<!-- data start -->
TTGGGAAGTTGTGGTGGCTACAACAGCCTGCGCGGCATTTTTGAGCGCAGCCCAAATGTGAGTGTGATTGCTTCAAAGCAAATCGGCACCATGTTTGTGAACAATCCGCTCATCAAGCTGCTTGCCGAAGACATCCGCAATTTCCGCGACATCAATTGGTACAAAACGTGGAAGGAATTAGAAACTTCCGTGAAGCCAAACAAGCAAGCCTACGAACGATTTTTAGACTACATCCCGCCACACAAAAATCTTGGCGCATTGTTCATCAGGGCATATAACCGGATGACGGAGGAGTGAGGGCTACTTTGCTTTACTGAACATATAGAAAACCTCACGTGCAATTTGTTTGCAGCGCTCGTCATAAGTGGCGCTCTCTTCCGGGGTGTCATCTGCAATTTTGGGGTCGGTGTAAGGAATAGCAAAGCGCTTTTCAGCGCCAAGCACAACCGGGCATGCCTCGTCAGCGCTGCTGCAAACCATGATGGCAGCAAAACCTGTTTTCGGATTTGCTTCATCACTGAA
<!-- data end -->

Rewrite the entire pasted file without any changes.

TTGGGAAGTTGTGGTGGCTACAACAGCCTGCGCGGCATTTTTGAGCGCAGCCCAAATGTGAGTGTGATTGCTTCAAAGCAAATCGGCACCATGTTTGTGAACAATCCGCTCATCAAGCTGCTTGCCGAAGACATCCGCAATTTCCGCGACATCAATTGGTACAAAACGTGGAAGGAATTAGAAACTTCCGTGAAGCCAAACAAGCAAGCCTACGAACGATTTTTAGACTACATCCCGCCACACAAAAATCTTGGCGCATTGTTCATCAGGGCATATAACCGGATGACGGAGGAGTGAGGGCTACTTTGCTTTACTGAACATATAGAAAACCTCACGTGCAATTTGTTTGCAGCGCTCGTCATAAGTGGCGCTCTCTTCCGGGGTGTCATCTGCAATTTTGGGGTCGGTGTAAGGAATAGCAAAGCGCTTTTCAGCGCCAAGCACAACCGGGCATGCCTCGTCAGCGCTGCTGCAAACCATGATGGCAGCAAAACCTGTTTTCGGATTTGCTTCATCACTGAA